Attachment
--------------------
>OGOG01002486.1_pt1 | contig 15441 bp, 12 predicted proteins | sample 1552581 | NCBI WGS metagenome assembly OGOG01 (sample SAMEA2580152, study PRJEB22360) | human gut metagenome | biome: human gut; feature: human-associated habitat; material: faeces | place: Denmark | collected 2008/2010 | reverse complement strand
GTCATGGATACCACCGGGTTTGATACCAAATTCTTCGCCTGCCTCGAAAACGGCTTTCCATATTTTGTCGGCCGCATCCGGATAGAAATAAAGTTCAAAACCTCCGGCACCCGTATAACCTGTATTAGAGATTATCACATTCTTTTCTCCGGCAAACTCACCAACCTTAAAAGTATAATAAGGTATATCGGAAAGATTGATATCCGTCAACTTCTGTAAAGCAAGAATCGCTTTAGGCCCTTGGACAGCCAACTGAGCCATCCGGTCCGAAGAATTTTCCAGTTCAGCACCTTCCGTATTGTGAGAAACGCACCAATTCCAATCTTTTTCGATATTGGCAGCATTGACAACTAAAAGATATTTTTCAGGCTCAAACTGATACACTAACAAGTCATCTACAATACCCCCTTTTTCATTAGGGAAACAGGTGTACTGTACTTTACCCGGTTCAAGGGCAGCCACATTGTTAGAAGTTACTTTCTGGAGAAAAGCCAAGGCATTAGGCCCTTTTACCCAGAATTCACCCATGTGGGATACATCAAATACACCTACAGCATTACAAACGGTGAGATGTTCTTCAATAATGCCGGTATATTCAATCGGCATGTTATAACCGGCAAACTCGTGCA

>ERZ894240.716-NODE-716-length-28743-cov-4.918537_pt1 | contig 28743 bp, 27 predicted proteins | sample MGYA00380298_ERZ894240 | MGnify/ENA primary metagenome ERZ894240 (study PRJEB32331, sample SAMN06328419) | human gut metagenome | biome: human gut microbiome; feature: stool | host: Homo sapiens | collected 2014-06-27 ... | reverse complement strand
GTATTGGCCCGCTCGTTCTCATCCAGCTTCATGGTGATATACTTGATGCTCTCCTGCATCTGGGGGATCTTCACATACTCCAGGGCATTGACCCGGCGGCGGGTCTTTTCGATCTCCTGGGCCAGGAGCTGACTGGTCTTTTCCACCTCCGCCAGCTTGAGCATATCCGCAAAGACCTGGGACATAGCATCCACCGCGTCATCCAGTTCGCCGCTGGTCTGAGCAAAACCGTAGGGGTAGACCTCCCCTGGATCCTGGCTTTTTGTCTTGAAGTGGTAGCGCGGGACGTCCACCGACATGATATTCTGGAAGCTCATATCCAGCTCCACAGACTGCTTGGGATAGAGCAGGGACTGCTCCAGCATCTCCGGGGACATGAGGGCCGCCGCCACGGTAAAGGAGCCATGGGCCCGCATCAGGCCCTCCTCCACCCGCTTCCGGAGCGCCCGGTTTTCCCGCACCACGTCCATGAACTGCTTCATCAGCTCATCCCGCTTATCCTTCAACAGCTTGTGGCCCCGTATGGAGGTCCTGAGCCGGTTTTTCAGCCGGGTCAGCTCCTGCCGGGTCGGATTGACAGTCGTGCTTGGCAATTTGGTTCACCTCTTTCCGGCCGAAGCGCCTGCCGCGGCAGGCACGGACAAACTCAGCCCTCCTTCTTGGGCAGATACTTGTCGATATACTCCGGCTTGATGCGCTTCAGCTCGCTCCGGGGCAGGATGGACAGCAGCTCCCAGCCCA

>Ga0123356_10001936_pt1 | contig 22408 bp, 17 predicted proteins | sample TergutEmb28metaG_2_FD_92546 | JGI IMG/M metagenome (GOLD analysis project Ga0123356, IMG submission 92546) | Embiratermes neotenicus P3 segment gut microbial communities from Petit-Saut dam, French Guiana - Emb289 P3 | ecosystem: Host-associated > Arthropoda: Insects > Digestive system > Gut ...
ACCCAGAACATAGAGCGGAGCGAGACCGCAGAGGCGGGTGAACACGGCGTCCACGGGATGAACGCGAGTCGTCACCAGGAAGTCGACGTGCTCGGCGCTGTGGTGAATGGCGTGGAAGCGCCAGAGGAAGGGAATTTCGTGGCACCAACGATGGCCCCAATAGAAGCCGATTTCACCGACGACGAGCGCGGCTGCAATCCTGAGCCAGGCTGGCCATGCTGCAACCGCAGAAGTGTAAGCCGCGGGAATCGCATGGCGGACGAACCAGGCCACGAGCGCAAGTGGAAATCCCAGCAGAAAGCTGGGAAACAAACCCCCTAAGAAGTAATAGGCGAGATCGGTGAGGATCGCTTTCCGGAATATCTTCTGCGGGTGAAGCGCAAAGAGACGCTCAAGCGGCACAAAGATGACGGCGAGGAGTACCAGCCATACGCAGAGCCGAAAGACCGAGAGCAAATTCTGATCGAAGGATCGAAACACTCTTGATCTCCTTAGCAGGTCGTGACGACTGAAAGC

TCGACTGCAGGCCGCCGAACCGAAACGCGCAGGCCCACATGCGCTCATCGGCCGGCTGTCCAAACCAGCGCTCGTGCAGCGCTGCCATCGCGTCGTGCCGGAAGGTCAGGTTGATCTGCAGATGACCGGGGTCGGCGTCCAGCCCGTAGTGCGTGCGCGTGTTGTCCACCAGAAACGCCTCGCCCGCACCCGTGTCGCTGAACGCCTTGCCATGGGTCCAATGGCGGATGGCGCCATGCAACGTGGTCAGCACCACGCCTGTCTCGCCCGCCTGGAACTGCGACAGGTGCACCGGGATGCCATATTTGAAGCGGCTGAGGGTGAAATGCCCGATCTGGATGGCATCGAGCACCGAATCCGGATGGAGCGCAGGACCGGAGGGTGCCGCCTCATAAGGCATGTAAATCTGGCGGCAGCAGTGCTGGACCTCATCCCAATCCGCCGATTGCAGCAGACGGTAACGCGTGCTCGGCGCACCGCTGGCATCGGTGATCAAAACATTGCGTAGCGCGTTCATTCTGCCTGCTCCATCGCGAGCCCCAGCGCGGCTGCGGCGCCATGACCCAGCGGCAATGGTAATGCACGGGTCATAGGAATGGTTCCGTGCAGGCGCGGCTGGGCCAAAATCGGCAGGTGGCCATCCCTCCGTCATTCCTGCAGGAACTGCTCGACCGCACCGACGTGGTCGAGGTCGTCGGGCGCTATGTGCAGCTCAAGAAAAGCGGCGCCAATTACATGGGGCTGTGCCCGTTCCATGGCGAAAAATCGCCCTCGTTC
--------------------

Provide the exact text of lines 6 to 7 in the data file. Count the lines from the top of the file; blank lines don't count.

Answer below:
ACCCAGAACATAGAGCGGAGCGAGACCGCAGAGGCGGGTGAACACGGCGTCCACGGGATGAACGCGAGTCGTCACCAGGAAGTCGACGTGCTCGGCGCTGTGGTGAATGGCGTGGAAGCGCCAGAGGAAGGGAATTTCGTGGCACCAACGATGGCCCCAATAGAAGCCGATTTCACCGACGACGAGCGCGGCTGCAATCCTGAGCCAGGCTGGCCATGCTGCAACCGCAGAAGTGTAAGCCGCGGGAATCGCATGGCGGACGAACCAGGCCACGAGCGCAAGTGGAAATCCCAGCAGAAAGCTGGGAAACAAACCCCCTAAGAAGTAATAGGCGAGATCGGTGAGGATCGCTTTCCGGAATATCTTCTGCGGGTGAAGCGCAAAGAGACGCTCAAGCGGCACAAAGATGACGGCGAGGAGTACCAGCCATACGCAGAGCCGAAAGACCGAGAGCAAATTCTGATCGAAGGATCGAAACACTCTTGATCTCCTTAGCAGGTCGTGACGACTGAAAGC

TCGACTGCAGGCCGCCGAACCGAAACGCGCAGGCCCACATGCGCTCATCGGCCGGCTGTCCAAACCAGCGCTCGTGCAGCGCTGCCATCGCGTCGTGCCGGAAGGTCAGGTTGATCTGCAGATGACCGGGGTCGGCGTCCAGCCCGTAGTGCGTGCGCGTGTTGTCCACCAGAAACGCCTCGCCCGCACCCGTGTCGCTGAACGCCTTGCCATGGGTCCAATGGCGGATGGCGCCATGCAACGTGGTCAGCACCACGCCTGTCTCGCCCGCCTGGAACTGCGACAGGTGCACCGGGATGCCATATTTGAAGCGGCTGAGGGTGAAATGCCCGATCTGGATGGCATCGAGCACCGAATCCGGATGGAGCGCAGGACCGGAGGGTGCCGCCTCATAAGGCATGTAAATCTGGCGGCAGCAGTGCTGGACCTCATCCCAATCCGCCGATTGCAGCAGACGGTAACGCGTGCTCGGCGCACCGCTGGCATCGGTGATCAAAACATTGCGTAGCGCGTTCATTCTGCCTGCTCCATCGCGAGCCCCAGCGCGGCTGCGGCGCCATGACCCAGCGGCAATGGTAATGCACGGGTCATAGGAATGGTTCCGTGCAGGCGCGGCTGGGCCAAAATCGGCAGGTGGCCATCCCTCCGTCATTCCTGCAGGAACTGCTCGACCGCACCGACGTGGTCGAGGTCGTCGGGCGCTATGTGCAGCTCAAGAAAAGCGGCGCCAATTACATGGGGCTGTGCCCGTTCCATGGCGAAAAATCGCCCTCGTTC